If you have young plants that are already growing in your garden, don’t worry – Preen won’t harm them. It’s only harmful to seeds that haven’t sprouted yet.

As long as your seedlings already have true leaves and are around 2-3 inches tall, it’s perfectly safe to use Preen around them.

Don’t disturb the soil after application

Once you’ve applied Preen, it’s important to leave the soil undisturbed. This means no tilling, hoeing, or raking. You also shouldn’t plant anything else in the area for at least a week.

Don't disturb the soil after application

If you disturb the soil after applying Preen, you run the risk of removing the herbicide from the top layer of soil where it needs to be. This can reduce its effectiveness and allow weed seeds to germinate.

Don’t use Preen on the flower soil

Preen is also harmful to flower seeds. If you want to use Preen in your garden, make sure to keep it away from the area where you’re growing flowers.

It won’t work on lawns

Preen is only effective on gardens – it won’t work on lawns. If you have a weed problem in your lawn, you’ll need to use a different product.

Lawns are made up of grasses, which have very different root systems from the weeds that grow in gardens. The roots of grasses are much deeper underground, so Preen can’t reach them.

If you apply Preen on existing grown weeds, it won’t kill them.

As you might have realized by now, if you’re using Preen to try and kill existing weeds, you’re out of luck. Preen only works as a preventative measure. It simply prevents weed seeds from germinating and growing in the first place.

This means that it should be applied to the soil before weed seeds have a chance to germinate. If you wait until after the weeds have already started growing, Preen will not be as effective.

If you have weeds, don’t worry, you can still get rid of them the old-fashioned way: by pulling them up and applying Preen afterwards.
Make sure to uproot them completely, including the root system, or they’ll just grow back. You can also use a hoe to loosen up the soil around the weed so that you can pull it up more easily.

It may not deal with all weed types

Preen is effective against most common garden weeds, but there are always exceptions. If you’re having trouble with a particular type of weed, it’s possible that Preen just won’t work on it.

Some types of weeds are resistant to herbicides, which means that even if you use Preen, they may still continue to grow in your garden.

It isn’t a permanent solution

Another thing to keep in mind is that Preen won’t work miracles. It will help reduce the amount of weeding you have to do, but it won’t completely eliminate weeds from your garden.

It isn't a permanent solution

Preen also won’t last forever. It only lasts for about one-three months, depending on the Preen type, so you’ll need to reapply it every few months to keep your garden weed-free. [5],[6],[7]


FAQ

Can you use Preen around vegetables?

Yes, Preen can be used around vegetables. In fact, it is often recommended for use in vegetable gardens. Preen works by preventing weed seeds from germinating, so it can help to keep your vegetable garden free of weeds.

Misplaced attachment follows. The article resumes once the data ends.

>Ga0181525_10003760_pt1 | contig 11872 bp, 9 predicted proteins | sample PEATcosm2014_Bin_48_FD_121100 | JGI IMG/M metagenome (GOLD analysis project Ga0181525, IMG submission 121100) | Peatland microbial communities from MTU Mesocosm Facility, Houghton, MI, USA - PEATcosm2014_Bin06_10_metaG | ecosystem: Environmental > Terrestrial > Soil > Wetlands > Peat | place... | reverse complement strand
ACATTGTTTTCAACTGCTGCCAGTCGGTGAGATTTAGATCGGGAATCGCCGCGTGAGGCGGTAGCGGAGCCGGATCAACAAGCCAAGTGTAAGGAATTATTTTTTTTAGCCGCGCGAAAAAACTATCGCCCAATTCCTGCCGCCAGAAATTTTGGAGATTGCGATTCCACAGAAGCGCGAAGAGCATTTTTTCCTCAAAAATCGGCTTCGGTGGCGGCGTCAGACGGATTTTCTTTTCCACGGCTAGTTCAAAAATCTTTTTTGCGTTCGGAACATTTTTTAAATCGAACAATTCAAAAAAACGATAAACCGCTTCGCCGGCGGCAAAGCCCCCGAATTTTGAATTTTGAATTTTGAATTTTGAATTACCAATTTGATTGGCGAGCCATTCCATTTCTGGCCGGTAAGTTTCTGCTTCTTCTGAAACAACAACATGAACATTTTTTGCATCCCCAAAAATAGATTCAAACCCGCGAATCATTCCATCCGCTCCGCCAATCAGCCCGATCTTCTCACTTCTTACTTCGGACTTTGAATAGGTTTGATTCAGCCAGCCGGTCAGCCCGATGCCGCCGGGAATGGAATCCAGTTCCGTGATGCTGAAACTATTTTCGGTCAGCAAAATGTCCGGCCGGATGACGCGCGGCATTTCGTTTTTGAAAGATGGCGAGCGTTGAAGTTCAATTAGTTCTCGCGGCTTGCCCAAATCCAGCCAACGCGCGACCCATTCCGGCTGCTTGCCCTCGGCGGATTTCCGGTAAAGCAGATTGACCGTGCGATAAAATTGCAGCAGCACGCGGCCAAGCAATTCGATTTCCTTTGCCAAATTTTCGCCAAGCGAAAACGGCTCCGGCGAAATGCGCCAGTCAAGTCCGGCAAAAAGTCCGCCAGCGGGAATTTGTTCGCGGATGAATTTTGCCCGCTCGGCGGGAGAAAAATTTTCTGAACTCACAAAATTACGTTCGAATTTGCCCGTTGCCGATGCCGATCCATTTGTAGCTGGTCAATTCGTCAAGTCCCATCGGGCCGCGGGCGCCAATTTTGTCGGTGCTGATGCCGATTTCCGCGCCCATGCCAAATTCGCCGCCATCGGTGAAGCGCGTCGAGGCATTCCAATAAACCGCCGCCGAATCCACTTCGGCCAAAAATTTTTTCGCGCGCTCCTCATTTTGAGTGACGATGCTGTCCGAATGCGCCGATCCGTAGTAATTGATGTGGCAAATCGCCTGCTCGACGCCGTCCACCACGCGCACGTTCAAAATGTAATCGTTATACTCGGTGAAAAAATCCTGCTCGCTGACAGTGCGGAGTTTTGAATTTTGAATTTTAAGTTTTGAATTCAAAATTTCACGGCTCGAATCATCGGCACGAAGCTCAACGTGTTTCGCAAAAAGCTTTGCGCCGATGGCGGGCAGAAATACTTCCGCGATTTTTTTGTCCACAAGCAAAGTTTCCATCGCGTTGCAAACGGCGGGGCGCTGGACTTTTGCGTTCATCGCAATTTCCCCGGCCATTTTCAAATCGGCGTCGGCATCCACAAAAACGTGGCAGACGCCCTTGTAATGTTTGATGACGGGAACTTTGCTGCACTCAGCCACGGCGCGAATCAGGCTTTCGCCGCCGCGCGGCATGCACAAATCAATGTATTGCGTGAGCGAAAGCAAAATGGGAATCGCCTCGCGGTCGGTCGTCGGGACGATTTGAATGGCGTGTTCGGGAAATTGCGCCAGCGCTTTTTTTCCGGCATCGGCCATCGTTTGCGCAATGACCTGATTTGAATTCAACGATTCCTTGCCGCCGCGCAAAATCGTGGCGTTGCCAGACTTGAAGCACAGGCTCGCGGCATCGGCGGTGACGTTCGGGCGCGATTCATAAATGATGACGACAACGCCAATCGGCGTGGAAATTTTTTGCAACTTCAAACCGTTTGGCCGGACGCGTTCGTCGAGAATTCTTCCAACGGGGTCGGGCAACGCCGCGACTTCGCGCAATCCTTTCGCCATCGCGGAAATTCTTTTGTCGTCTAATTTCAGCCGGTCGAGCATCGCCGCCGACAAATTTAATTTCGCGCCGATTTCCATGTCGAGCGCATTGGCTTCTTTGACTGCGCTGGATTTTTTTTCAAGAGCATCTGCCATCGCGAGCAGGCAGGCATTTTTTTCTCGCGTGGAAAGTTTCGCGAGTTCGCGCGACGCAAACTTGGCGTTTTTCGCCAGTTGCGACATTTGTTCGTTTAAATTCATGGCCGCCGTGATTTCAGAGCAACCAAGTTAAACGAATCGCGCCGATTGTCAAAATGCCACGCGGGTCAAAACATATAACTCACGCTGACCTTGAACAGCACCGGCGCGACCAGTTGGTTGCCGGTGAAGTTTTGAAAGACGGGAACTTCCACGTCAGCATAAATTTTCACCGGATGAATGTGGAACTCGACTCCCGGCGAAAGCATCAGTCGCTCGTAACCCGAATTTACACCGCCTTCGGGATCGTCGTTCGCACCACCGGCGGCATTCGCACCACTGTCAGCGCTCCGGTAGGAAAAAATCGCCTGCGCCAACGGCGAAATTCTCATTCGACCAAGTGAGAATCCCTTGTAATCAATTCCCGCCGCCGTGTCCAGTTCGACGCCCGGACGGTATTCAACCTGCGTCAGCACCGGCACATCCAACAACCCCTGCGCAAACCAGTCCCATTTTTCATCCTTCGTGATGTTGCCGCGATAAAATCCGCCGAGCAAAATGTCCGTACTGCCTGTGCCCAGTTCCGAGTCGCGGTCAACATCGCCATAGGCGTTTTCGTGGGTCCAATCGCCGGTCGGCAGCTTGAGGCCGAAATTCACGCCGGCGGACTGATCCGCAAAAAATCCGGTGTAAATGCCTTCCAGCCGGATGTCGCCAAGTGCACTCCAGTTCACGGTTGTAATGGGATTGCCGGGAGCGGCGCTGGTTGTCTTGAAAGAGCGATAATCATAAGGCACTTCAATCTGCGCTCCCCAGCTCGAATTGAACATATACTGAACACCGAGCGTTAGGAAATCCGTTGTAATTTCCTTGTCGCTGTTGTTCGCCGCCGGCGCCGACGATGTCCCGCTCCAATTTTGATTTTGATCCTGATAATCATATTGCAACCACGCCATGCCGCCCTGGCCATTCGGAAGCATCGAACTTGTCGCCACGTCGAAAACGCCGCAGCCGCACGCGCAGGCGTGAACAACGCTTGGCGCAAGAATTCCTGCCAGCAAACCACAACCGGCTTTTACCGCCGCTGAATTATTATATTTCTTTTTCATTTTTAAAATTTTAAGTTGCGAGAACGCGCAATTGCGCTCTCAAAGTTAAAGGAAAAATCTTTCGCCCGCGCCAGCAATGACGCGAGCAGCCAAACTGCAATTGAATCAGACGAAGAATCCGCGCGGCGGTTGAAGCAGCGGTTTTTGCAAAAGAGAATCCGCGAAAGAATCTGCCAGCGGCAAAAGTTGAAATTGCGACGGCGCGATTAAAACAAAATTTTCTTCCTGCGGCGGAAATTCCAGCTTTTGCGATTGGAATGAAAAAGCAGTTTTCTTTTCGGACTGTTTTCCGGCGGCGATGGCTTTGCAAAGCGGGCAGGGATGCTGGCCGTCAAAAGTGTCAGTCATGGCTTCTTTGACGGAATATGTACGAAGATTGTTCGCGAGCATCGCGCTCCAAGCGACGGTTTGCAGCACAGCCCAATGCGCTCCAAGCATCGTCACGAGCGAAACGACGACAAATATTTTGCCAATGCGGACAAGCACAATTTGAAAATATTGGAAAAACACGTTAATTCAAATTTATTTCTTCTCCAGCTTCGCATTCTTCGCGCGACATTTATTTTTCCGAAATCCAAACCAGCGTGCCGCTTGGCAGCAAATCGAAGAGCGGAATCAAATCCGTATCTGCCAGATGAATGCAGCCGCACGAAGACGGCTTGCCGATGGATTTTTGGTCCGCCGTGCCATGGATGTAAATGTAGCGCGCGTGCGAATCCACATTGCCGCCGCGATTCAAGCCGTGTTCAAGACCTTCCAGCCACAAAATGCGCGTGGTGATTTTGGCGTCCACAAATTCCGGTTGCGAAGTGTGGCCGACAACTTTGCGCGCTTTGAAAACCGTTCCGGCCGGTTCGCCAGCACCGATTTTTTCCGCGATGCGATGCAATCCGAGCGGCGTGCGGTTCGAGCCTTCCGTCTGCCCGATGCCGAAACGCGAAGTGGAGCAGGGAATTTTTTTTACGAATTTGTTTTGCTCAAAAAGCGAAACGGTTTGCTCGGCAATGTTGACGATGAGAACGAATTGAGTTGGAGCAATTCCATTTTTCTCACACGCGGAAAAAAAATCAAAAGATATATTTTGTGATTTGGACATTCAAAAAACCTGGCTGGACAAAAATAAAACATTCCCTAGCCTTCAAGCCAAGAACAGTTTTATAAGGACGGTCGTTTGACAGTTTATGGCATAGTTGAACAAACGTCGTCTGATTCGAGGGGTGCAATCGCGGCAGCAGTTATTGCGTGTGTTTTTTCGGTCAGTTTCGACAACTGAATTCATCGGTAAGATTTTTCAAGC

It is important to read the label carefully and follow the directions when using Preen, as it can also prevent some vegetables from germinating if used incorrectly. Some people also like to use mulch in their vegetable garden in addition to Preen. Mulch can help to suppress weeds and retain moisture in the soil.

Can you put Preen around tomato plants?

Yes, Preen can be used around tomato plants. However, it is important to note that Preen will not prevent blossom end rot, which is a common problem with tomatoes.

Preen can also be used around other types of vegetables, such as peppers and eggplants. It can help to keep these plants free of weeds and pests. While Preen is safe to use around most vegetables, you should always read the product label before using it in your garden.

How do I keep weeds out of my vegetable garden?

The best way to keep weeds out of your vegetable garden is to use a product called Preen. Preen is a pre-emergent herbicide that prevents weed seeds from germinating. It is safe to use around vegetables and will not harm them if used as directed.

Since Preen won’t deal with fully grown weeds, you’ll need to resort to another method. A great option would be a specialized weed killer that is safe to use around vegetables.

Can you use Preen and fertilizer at the same time?

Yes, you can use Preen and fertilizer together. However, you should always read the labels on both products to determine the best application method and timing for your particular vegetable garden.

Preen is a pre-emergent herbicide, which means it prevents weeds from germinating. Fertilizer provides nutrients that help plants grow. Therefore, it is important to apply Preen before weeds have a chance to sprout and compete with your vegetables for space and resources. It is also important to follow the directions on the fertilizer label so that you do not over-fertilize and damage your plants.

How long does Preen last?

Preen only provides weed control for up to three months. After that, you’ll need to reapply it or pull the weeds by hand. If you have a heavy weed problem, you may need to reapply Preen more often.

If you plan on using Organic Preen, keep in mind that it will last for only one month, which is much less than Treflan Preen does.

Useful Video: How to Use Preen Before Planting a Vegetable Garden : Vegetable Gardening

Conclusion

If you’re looking for a pre-emergent herbicide that is safe to use around your vegetable garden, look no further than Preen. Unlike weed killers, which kill everything in their path, Preen prevents the seeds from germinating so you can rest easy knowing your plants are safe from the weeds. Because of this however, you should apply it before planting any seeds.

Its instructions are fairly simple, just spread the granules on top of the surface, rake them in, and water well. Your veggie plants will thank you!


References:

  1. https://www.greenmatters.com/p/is-preen-safe-for-vegetable-gardens
  2. https://www.preen.com/which-preen-is-right-for-me/
  3. https://www.preen.com/learn/lawn-garden-tips/weed-control/get-rid-of-weeds/a-weed-killer-is-not-the-same-as-a-weed-preventer/
  4. https://www.preen.com/learn/lawn-garden-tips/weed-control/get-rid-of-weeds/weed-prevention-takes-less-time-than-other-weed-control-methods/
  5. https://www.preen.com/products/preen-garden-weed-preventer-plus-plant-food/
  6. https://www.preen.com/products/preen-garden-weed-preventer/
  7. https://www.preen.com/products/preen-natural-vegetable-garden-weed-preventer/